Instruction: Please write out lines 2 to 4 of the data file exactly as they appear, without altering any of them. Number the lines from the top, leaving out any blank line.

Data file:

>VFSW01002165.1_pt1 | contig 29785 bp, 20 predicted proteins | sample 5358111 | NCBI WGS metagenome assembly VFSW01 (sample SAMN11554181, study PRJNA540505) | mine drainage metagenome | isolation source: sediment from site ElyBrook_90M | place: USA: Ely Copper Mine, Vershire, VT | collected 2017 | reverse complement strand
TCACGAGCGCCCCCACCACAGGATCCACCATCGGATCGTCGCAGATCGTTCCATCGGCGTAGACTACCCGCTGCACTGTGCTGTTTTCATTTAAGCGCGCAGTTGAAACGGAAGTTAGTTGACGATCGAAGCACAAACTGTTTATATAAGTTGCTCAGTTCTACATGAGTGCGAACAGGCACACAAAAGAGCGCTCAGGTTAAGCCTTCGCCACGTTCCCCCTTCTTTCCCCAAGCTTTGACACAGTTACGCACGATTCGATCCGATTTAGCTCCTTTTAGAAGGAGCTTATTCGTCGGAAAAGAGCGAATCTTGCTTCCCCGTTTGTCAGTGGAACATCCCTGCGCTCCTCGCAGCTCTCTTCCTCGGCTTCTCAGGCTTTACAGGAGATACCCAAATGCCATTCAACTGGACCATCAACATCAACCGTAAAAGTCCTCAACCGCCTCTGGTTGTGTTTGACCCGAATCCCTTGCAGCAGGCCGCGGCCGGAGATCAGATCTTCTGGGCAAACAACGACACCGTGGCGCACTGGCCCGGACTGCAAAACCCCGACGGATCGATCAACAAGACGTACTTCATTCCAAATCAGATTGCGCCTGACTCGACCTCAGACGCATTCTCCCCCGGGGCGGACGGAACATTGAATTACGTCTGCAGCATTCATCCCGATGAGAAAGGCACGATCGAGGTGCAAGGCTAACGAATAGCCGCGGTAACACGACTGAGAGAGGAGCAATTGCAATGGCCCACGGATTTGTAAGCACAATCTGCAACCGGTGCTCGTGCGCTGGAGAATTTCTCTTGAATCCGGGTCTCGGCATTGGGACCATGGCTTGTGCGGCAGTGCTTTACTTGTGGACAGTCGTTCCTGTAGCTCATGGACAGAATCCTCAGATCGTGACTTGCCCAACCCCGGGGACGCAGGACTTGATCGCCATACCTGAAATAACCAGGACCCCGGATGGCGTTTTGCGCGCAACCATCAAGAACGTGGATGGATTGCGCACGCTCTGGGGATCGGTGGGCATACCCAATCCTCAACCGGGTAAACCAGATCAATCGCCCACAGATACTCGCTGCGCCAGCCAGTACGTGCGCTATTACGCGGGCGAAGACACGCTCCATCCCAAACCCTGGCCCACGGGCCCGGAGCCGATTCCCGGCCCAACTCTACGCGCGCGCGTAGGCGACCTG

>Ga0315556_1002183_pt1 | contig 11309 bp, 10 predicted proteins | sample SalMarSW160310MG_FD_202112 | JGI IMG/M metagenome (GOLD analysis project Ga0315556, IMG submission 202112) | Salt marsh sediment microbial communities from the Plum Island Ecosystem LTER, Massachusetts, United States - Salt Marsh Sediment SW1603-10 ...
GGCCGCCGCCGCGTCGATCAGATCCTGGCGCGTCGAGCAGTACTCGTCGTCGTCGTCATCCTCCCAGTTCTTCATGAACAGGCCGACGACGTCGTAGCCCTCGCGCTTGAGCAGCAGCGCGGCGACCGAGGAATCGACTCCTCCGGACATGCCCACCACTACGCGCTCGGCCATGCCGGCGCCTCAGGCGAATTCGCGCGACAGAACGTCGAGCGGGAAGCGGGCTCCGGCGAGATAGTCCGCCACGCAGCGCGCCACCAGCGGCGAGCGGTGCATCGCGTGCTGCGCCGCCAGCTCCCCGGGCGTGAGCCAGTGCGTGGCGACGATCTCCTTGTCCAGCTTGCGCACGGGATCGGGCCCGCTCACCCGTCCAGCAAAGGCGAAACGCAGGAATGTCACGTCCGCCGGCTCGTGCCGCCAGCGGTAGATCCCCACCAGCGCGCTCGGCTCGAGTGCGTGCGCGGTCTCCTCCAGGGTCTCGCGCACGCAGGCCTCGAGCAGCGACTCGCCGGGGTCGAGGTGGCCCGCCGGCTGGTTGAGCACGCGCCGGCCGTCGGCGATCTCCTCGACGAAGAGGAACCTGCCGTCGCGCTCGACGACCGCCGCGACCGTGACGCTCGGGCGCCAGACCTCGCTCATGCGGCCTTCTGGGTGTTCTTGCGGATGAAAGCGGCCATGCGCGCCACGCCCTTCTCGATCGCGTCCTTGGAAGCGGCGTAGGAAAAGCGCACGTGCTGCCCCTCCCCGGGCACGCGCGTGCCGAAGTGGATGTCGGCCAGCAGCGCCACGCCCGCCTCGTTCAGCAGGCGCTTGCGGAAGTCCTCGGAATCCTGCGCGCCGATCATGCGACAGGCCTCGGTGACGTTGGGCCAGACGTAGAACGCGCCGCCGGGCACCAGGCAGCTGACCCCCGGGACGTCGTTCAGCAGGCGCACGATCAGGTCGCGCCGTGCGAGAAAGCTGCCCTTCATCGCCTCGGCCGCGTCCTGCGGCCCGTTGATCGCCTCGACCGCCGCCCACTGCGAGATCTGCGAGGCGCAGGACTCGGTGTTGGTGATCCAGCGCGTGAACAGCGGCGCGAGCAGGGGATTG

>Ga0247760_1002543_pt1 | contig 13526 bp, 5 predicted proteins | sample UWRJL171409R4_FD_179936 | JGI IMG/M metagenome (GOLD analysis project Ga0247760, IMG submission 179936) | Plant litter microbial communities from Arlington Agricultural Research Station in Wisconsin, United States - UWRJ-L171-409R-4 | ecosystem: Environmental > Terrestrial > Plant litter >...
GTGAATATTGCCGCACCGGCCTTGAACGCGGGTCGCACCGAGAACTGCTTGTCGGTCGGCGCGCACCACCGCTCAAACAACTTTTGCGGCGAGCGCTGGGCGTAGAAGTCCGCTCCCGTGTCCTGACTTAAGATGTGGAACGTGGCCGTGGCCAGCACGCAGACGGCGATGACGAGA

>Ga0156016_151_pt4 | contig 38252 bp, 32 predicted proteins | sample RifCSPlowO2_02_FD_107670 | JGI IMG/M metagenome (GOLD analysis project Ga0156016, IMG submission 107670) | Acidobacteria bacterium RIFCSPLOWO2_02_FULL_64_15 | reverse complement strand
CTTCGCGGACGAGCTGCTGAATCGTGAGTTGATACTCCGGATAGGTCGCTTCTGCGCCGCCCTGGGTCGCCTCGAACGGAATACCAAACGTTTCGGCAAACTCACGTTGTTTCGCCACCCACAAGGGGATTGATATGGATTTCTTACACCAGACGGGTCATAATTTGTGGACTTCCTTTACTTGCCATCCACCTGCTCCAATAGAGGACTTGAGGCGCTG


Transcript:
TCACGAGCGCCCCCACCACAGGATCCACCATCGGATCGTCGCAGATCGTTCCATCGGCGTAGACTACCCGCTGCACTGTGCTGTTTTCATTTAAGCGCGCAGTTGAAACGGAAGTTAGTTGACGATCGAAGCACAAACTGTTTATATAAGTTGCTCAGTTCTACATGAGTGCGAACAGGCACACAAAAGAGCGCTCAGGTTAAGCCTTCGCCACGTTCCCCCTTCTTTCCCCAAGCTTTGACACAGTTACGCACGATTCGATCCGATTTAGCTCCTTTTAGAAGGAGCTTATTCGTCGGAAAAGAGCGAATCTTGCTTCCCCGTTTGTCAGTGGAACATCCCTGCGCTCCTCGCAGCTCTCTTCCTCGGCTTCTCAGGCTTTACAGGAGATACCCAAATGCCATTCAACTGGACCATCAACATCAACCGTAAAAGTCCTCAACCGCCTCTGGTTGTGTTTGACCCGAATCCCTTGCAGCAGGCCGCGGCCGGAGATCAGATCTTCTGGGCAAACAACGACACCGTGGCGCACTGGCCCGGACTGCAAAACCCCGACGGATCGATCAACAAGACGTACTTCATTCCAAATCAGATTGCGCCTGACTCGACCTCAGACGCATTCTCCCCCGGGGCGGACGGAACATTGAATTACGTCTGCAGCATTCATCCCGATGAGAAAGGCACGATCGAGGTGCAAGGCTAACGAATAGCCGCGGTAACACGACTGAGAGAGGAGCAATTGCAATGGCCCACGGATTTGTAAGCACAATCTGCAACCGGTGCTCGTGCGCTGGAGAATTTCTCTTGAATCCGGGTCTCGGCATTGGGACCATGGCTTGTGCGGCAGTGCTTTACTTGTGGACAGTCGTTCCTGTAGCTCATGGACAGAATCCTCAGATCGTGACTTGCCCAACCCCGGGGACGCAGGACTTGATCGCCATACCTGAAATAACCAGGACCCCGGATGGCGTTTTGCGCGCAACCATCAAGAACGTGGATGGATTGCGCACGCTCTGGGGATCGGTGGGCATACCCAATCCTCAACCGGGTAAACCAGATCAATCGCCCACAGATACTCGCTGCGCCAGCCAGTACGTGCGCTATTACGCGGGCGAAGACACGCTCCATCCCAAACCCTGGCCCACGGGCCCGGAGCCGATTCCCGGCCCAACTCTACGCGCGCGCGTAGGCGACCTG

>Ga0315556_1002183_pt1 | contig 11309 bp, 10 predicted proteins | sample SalMarSW160310MG_FD_202112 | JGI IMG/M metagenome (GOLD analysis project Ga0315556, IMG submission 202112) | Salt marsh sediment microbial communities from the Plum Island Ecosystem LTER, Massachusetts, United States - Salt Marsh Sediment SW1603-10 ...
GGCCGCCGCCGCGTCGATCAGATCCTGGCGCGTCGAGCAGTACTCGTCGTCGTCGTCATCCTCCCAGTTCTTCATGAACAGGCCGACGACGTCGTAGCCCTCGCGCTTGAGCAGCAGCGCGGCGACCGAGGAATCGACTCCTCCGGACATGCCCACCACTACGCGCTCGGCCATGCCGGCGCCTCAGGCGAATTCGCGCGACAGAACGTCGAGCGGGAAGCGGGCTCCGGCGAGATAGTCCGCCACGCAGCGCGCCACCAGCGGCGAGCGGTGCATCGCGTGCTGCGCCGCCAGCTCCCCGGGCGTGAGCCAGTGCGTGGCGACGATCTCCTTGTCCAGCTTGCGCACGGGATCGGGCCCGCTCACCCGTCCAGCAAAGGCGAAACGCAGGAATGTCACGTCCGCCGGCTCGTGCCGCCAGCGGTAGATCCCCACCAGCGCGCTCGGCTCGAGTGCGTGCGCGGTCTCCTCCAGGGTCTCGCGCACGCAGGCCTCGAGCAGCGACTCGCCGGGGTCGAGGTGGCCCGCCGGCTGGTTGAGCACGCGCCGGCCGTCGGCGATCTCCTCGACGAAGAGGAACCTGCCGTCGCGCTCGACGACCGCCGCGACCGTGACGCTCGGGCGCCAGACCTCGCTCATGCGGCCTTCTGGGTGTTCTTGCGGATGAAAGCGGCCATGCGCGCCACGCCCTTCTCGATCGCGTCCTTGGAAGCGGCGTAGGAAAAGCGCACGTGCTGCCCCTCCCCGGGCACGCGCGTGCCGAAGTGGATGTCGGCCAGCAGCGCCACGCCCGCCTCGTTCAGCAGGCGCTTGCGGAAGTCCTCGGAATCCTGCGCGCCGATCATGCGACAGGCCTCGGTGACGTTGGGCCAGACGTAGAACGCGCCGCCGGGCACCAGGCAGCTGACCCCCGGGACGTCGTTCAGCAGGCGCACGATCAGGTCGCGCCGTGCGAGAAAGCTGCCCTTCATCGCCTCGGCCGCGTCCTGCGGCCCGTTGATCGCCTCGACCGCCGCCCACTGCGAGATCTGCGAGGCGCAGGACTCGGTGTTGGTGATCCAGCGCGTGAACAGCGGCGCGAGCAGGGGATTG